• Profits are shared. When you sell the home, you’ll have to share the profits with the lender. 
  • Hard to find and secure. Shared equity mortgages are not common, so you could have a hard time finding a lender who offers them. 
  • May have extra costs to pay. Shared equity mortgages are considered long-term investments that may come with extra costs if you sell or refinance early.

Who’s Eligible For Shared Equity Mortgages? 

To take advantage of this program, you must meet certain criteria:

  • Be a first-time homebuyer
  • Make at least a 5% down payment on your own
  • Have a household income of no more than $120,000
  • The home cannot be worth any more than 4 times your income. Meaning you can’t buy a home that’s more than $480,000 ($120,000×4). This amount may vary slightly for more expensive cities like Vancouver and Toronto. 

You can access a shared equity loan for up to 10% of the purchase price of a home, and the loan must be paid back when you sell the home, or after 25 years.

Should You Get A Shared Equity Mortgage?

If you’re having trouble coming up with a decent-sized down payment, then a shared equity mortgage might come in handy. But it’s not always the best option. 

Consider Your Income vs. The Price Of The House

For starters, it could limit the loan amount you can take out to buy a home. For instance, if you earn $80,000 per year, you’re only allowed to buy a home that’s worth no more than $320,000 (4x your household income), even though you may be able to afford a much more expensive home on your own. 

Your Equity Is Shared

The equity that grows in the home must be shared with the lender. That means a portion of the home’s equity will eventually make its way back into the government’s hands at some point, rather than in yours. If you purchase the home on your own, any equity growth is 100% yours to keep.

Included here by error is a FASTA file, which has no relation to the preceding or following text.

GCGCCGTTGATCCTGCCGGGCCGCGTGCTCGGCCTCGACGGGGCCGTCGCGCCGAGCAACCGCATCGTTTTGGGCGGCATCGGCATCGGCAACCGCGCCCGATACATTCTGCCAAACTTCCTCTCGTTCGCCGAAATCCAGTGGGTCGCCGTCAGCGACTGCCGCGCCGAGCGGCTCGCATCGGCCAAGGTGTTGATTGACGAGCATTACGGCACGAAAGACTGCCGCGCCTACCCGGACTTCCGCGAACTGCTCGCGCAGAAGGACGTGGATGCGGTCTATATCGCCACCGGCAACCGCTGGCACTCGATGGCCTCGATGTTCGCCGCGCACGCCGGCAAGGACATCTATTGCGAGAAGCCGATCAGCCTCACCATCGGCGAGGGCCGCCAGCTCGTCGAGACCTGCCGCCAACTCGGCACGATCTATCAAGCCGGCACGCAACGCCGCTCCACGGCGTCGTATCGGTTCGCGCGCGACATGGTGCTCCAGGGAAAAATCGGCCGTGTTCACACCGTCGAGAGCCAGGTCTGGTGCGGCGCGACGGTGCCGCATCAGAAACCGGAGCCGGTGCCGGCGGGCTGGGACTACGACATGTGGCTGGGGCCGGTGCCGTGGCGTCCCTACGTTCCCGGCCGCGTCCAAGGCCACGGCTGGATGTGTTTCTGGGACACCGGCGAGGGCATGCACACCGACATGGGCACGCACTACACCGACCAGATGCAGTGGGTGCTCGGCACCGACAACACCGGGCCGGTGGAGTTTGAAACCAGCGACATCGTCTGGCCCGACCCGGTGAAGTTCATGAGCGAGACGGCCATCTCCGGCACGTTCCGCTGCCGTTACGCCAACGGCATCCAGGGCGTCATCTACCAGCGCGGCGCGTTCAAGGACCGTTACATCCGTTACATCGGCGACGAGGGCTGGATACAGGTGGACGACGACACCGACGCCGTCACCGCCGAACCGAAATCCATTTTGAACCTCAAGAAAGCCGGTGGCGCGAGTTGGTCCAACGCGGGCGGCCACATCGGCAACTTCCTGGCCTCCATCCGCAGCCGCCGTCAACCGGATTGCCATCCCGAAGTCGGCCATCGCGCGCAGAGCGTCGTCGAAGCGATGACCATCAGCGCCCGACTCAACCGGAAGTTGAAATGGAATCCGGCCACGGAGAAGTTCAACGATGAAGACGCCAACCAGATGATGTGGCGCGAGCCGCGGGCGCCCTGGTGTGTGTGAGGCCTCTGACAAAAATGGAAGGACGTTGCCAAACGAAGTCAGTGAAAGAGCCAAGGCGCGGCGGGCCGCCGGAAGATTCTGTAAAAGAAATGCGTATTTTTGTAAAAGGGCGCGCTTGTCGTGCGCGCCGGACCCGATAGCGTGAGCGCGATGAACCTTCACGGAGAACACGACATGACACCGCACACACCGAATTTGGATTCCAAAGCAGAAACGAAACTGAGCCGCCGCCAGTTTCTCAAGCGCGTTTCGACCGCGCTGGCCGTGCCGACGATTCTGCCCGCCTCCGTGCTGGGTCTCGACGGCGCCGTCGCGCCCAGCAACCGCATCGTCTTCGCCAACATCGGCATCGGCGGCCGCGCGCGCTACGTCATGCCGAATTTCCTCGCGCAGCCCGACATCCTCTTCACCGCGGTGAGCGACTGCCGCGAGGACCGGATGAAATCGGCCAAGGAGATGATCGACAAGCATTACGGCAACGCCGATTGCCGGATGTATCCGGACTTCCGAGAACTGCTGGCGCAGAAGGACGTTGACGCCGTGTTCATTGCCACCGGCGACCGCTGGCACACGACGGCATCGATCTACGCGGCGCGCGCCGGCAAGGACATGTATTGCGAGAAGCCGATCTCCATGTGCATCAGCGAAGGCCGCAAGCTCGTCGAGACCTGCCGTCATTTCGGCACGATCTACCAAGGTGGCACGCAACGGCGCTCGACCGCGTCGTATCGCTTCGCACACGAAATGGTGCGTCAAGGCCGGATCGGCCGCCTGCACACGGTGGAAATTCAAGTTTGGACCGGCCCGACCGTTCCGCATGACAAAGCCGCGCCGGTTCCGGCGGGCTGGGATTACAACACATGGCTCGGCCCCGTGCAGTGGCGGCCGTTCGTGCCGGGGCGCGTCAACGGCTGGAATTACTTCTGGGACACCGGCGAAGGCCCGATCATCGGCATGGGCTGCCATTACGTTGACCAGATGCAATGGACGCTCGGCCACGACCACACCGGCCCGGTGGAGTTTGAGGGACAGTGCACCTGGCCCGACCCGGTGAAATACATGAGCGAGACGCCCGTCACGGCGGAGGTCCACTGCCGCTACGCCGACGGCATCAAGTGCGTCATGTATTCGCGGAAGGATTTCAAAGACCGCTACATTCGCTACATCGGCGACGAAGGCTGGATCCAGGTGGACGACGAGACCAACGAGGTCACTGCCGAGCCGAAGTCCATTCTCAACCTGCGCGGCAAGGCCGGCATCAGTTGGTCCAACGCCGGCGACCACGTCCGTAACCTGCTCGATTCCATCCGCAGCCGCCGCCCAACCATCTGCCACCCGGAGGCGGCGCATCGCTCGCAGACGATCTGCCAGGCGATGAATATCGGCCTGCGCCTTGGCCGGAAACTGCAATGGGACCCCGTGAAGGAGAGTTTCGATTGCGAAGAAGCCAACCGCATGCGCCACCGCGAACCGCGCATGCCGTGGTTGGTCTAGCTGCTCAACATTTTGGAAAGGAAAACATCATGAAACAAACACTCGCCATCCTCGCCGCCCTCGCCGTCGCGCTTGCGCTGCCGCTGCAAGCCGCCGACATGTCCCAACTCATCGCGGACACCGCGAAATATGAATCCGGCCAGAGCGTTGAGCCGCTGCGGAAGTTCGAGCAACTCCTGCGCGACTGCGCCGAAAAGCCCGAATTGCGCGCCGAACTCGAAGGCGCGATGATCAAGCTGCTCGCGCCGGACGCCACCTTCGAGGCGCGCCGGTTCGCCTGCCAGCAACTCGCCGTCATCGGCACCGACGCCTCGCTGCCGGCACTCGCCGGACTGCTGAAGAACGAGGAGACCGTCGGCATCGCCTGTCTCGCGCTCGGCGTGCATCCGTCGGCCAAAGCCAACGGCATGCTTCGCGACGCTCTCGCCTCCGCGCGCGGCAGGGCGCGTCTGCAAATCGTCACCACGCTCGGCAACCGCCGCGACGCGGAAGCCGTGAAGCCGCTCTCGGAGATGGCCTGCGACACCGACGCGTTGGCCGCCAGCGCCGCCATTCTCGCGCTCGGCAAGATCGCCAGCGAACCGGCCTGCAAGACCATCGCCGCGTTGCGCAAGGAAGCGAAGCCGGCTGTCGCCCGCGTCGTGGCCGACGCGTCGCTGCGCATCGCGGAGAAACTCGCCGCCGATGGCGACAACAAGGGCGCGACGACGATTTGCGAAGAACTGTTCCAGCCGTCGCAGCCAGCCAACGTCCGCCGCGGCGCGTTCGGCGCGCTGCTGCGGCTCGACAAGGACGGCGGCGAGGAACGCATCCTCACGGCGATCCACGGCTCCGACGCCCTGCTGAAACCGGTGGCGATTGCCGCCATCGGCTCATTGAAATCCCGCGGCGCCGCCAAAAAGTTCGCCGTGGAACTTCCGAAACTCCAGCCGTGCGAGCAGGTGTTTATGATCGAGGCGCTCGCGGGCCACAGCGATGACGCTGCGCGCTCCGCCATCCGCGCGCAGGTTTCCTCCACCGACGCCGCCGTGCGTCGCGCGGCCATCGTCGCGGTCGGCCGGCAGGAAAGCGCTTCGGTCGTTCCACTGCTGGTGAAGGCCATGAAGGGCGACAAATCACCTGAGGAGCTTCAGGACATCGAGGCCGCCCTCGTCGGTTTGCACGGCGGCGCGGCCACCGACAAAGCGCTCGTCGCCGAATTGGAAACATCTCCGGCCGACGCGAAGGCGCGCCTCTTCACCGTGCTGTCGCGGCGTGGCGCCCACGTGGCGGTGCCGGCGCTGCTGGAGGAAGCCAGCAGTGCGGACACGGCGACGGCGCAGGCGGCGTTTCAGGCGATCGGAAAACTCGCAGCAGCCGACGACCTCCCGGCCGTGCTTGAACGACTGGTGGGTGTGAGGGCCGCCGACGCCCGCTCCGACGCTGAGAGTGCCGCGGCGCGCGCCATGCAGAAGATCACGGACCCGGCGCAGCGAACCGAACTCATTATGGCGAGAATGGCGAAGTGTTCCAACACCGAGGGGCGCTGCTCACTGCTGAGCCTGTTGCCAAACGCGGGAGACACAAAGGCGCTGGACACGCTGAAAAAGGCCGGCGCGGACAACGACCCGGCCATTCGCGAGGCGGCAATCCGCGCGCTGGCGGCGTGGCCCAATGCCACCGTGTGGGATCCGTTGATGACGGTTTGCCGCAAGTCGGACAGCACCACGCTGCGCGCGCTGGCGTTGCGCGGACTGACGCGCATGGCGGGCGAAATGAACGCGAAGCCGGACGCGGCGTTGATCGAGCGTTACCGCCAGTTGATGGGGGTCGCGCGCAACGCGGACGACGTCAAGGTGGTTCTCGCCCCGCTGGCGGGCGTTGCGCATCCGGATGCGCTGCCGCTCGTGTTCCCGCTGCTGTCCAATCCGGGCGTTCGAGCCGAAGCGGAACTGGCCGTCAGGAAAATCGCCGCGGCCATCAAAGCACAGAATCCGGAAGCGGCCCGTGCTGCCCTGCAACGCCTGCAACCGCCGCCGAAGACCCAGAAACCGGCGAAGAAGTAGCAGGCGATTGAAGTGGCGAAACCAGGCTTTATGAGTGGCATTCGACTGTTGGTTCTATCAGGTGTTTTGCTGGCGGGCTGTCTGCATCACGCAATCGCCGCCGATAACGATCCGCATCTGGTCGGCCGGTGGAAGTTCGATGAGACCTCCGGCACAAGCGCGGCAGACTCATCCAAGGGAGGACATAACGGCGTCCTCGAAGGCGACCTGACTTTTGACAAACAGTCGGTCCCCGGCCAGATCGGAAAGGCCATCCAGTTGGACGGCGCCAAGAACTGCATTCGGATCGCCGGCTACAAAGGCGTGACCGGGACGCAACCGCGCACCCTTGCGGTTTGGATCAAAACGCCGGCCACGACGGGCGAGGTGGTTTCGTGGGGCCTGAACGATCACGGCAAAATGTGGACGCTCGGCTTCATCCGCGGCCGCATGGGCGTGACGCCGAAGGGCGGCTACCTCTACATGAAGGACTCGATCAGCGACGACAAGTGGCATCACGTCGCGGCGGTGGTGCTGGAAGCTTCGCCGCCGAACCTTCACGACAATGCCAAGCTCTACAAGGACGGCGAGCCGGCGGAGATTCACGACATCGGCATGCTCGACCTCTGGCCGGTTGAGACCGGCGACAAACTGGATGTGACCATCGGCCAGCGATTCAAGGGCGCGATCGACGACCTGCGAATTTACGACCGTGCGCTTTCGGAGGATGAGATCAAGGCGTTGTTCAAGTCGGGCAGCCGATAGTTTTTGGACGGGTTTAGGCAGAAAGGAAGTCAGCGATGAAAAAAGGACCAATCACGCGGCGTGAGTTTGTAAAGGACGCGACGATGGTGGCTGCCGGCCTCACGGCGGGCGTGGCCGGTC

Having said that, if you can’t afford a home any more than 4 times what you earn in a year and are comfortable with sharing a portion of the home’s equity with the lender, then a shared equity mortgage may be something worth considering. 

Shared Equity Mortgage FAQs

Where can you get a shared equity mortgage?

In Canada, there is one shared equity mortgage option for potential homeowners, the First-Time Home Buyer Incentive. Borrowers can access 5% or 10% of the purchase price of a new home, interest-free, from the government to make home purchases more affordable. 5% or 10% of the property’s value must be paid back in 25 years or when the house is sold.

Are there other programs to help me afford my home?

If you’re a first-time homebuyer, there’s also the RRSP Home Buyers’ Plan, which lets you tap into your RRSP to use towards a down payment for your first home. The Home Buyers’ Tax Credit is also available, which offers buyers a $750 tax credit in the year they purchase their first home. There may also be land transfer tax rebates for first-time buyers available in your city or province.

What is the 4-year rule?

In order to qualify for the First-Time Homebuyer Incentive, you must not have owned a home over the last 4 years. You’ll need to sign an attestation form specifying that you are a first-time homebuyer. 

Final Thoughts

If you’re a first-time homebuyer and are having trouble coming up with a sizeable down payment on your own to buy a home within a certain price range, then a shared equity mortgage might be a loan product worth considering. Be sure to speak with a mortgage professional to help you determine if this is the right loan program for you.

Lisa has been working as a personal finance writer for more than a decade, creating unique content that helps to educate Canadian consumers in the realms of real estate, mortgages, investing and financial health. For years, she held her real estate license in Toronto, Ontario before giving it up to pursue writing within this realm and related niches. Lisa is very serious about smart money management and helping others do the same.